Using the stage to spread the important message of equality and solidarity
There is a particular freedom in being an actor. There is freedom in choosing the attributes of a character, in inhabiting the likeness of someone who is intrinsically you, but also not you. What a profound freedom it is to breathe life into an imagined alternative to our current reality, giving it a present manifestation, imbued with both conceptual relevance and emotional integrity.
Some may remember a time in South Africa when actors did not have such freedom. Performers were labelled ‘subversive’ if they dared challenge the imposed boundaries of racial discrimination that were so deeply entrenched in law, in society and the economy. Freedom, in that repressive context, was a dangerous word. But even then, defiant actors, playwrights and other creative artists refused to bow in submission to the torment of censorship, harassment and arrest. Our form of protest was to continue to do what actors do – to act; to conjure up and present an imagined alternative.
In many ways South Africa is now indeed that ‘rainbow nation’ we had envisioned. Together we have fashioned a democracy that puts human rights and civil liberty at the heart of our Constitution. But, unfortunately, we have not succeeded in all respects. In our sustained vigilance to confront racism and intolerance, the performance sector stands out as a clear example of our collective failure to spot discrimination that lies closer to home, in one of its most amorphous guises: economic prejudice.
Despite our vigilance, actors continue to be prejudiced by virtue of their status as freelancers. Actors remain unprotected by the array of Labour Laws crafted with care and ingenuity to protect ‘employees’ from unfair exploitation and abuse. (No, actors are not ‘employees’). Actors do not have the right to unionise, to engage in collective bargaining, to claim sick leave and UIF, or to refer contractual disputes to the CCMA.
Actors remain at the mercy of unscrupulous producers, some of whom even deny vehemently that sexual harassment in the workplace actually exists. Contracts - drafted in private by profit-hungry organisations that withhold overtime pay and overlook basic safety regulations on set - continue to shackle freelance actors. Without recourse to statutory protection, it seems bizarre that freelancers are themselves excluded from the drafting process. Instead, broadcast corporations and production houses proffer these “freelance contracts” with a simple injunction: ‘take it or leave it’.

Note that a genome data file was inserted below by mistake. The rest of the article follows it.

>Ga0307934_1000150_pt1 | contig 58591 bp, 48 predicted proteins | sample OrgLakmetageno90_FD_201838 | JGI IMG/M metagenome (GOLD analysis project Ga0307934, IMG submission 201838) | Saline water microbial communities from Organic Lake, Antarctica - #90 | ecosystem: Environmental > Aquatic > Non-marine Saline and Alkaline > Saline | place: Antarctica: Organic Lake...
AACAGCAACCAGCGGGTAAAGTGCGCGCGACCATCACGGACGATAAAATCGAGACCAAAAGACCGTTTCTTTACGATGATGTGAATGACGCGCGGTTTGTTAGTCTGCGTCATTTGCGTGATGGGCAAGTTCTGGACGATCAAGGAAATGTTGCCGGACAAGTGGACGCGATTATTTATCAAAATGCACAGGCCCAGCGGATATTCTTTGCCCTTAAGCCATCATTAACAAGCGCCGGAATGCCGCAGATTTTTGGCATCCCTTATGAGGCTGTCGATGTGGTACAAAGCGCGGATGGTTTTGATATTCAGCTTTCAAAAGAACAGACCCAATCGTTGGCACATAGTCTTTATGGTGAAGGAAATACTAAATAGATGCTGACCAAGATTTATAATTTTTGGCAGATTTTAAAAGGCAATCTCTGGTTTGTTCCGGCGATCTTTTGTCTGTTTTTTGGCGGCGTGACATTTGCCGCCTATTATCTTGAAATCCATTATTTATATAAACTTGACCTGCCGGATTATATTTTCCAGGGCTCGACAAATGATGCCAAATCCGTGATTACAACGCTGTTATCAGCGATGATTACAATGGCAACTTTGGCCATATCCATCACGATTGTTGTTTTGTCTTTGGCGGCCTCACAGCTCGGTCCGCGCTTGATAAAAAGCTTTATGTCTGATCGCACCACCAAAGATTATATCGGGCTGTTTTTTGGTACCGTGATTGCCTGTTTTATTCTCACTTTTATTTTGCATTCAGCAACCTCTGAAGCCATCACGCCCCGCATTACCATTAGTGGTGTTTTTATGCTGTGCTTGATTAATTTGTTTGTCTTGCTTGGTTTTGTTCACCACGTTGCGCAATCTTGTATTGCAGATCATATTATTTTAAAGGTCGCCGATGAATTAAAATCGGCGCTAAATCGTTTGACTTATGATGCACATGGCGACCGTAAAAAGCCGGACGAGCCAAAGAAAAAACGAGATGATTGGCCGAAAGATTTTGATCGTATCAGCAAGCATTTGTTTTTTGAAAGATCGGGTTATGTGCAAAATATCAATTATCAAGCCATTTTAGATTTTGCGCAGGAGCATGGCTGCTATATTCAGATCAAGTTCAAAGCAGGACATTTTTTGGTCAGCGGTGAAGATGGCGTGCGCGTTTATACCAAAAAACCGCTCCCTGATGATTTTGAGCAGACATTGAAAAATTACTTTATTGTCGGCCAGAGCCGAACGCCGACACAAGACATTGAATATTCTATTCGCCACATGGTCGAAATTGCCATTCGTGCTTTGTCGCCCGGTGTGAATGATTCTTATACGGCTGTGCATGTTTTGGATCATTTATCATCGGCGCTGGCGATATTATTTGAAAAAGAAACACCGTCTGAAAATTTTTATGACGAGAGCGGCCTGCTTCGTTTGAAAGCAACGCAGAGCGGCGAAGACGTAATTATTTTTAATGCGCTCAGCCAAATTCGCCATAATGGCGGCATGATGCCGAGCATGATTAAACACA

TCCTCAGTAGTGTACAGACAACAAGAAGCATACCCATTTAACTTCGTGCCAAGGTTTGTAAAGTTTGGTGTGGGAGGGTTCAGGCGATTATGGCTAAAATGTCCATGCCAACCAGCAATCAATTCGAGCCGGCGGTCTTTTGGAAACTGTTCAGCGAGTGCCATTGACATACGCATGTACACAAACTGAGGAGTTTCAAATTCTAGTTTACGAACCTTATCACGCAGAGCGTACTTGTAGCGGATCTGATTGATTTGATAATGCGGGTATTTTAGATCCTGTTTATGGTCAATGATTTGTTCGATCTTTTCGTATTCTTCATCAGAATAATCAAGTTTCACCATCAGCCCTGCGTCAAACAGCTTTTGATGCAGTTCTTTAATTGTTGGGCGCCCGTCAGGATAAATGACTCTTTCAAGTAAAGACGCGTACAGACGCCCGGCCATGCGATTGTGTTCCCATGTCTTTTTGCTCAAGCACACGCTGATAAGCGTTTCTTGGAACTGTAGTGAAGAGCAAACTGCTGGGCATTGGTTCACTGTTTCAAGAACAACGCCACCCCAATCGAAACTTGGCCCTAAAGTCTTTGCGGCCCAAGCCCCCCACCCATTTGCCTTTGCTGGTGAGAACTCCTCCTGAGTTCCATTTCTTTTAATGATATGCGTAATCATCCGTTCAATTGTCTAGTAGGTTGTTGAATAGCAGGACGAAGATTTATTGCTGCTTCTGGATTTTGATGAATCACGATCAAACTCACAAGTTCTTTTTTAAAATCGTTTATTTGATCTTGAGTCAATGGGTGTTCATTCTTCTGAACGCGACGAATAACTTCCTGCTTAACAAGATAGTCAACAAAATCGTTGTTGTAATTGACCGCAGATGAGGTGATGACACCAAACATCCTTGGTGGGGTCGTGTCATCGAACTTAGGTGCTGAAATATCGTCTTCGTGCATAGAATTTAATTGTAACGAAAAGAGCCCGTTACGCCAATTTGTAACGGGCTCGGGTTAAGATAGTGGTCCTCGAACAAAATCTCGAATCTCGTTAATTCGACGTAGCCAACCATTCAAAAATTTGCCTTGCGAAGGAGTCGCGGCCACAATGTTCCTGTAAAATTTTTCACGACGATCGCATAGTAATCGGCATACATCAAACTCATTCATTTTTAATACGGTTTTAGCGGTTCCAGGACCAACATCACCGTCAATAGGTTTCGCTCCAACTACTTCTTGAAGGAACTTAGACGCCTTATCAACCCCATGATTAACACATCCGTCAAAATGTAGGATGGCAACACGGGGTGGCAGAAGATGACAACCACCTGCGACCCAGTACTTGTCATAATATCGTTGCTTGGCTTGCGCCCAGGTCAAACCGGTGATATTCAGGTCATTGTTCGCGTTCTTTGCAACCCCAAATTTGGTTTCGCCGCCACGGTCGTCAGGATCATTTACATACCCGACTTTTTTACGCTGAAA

Technical crew, stunt performers, background actors and support service personnel are all similarly exposed to exploitation, due to their freelance status. This is a kind of structural economic discrimination that needs to be exposed and rehabilitated.
The South African Guild of Actors (SAGA) represents actors who stand united against discrimination in all its forms. We share the vision of a non-racist South Africa, free from unfair discrimination, xenophobia, prejudice and intolerance. We are proud partners of the Anti-Racism Network of South Africa (ARNSA) and are delighted to participate in a meaningful drive such as Anti-Racism Week.
SAGA stands in solidarity with a vibrant network of concerned individuals, labour, business and civic organisations which prompts us to Unite Against Racism (#UniteAgainstRacism). We appeal to all South Africans to adopt Anti-Racism Week, which is marked from 14 to 21 March, to ensure that Human Rights Month correctly reflects the moral ideals of a proudly non-racist society. The commitment to tackling racism and all forms of discrimination is one that we all need to take seriously.
Challenging prejudice at a national scale will require closer collaborations and unrelenting vigilance across all sectors of society, including the performing arts. SAGA is bound by its mandate and a moral obligation to address economic discrimination, and proud to be working with government to devise mechanisms by which freelancers can be protected under Labour Laws. And when we are called upon to confront prejudice, exploitation and abuse, we will do what actors do - we will act decisively.
We acknowledge, as performing artists that the challenges of today require us to unite, using our various platforms to become allies of anti-racism as we pursue our agenda of activism and influence for change.
* Jack Devnarain is the Chairman at the South African Guild of Actors and a patron of the Anti-Racism Week 2020. Anti-Racism Week is observed from March 14-21 annually and is an initiative by the Anti-Racism Network South Africa.
** The views expressed here are not necessarily those of IOL.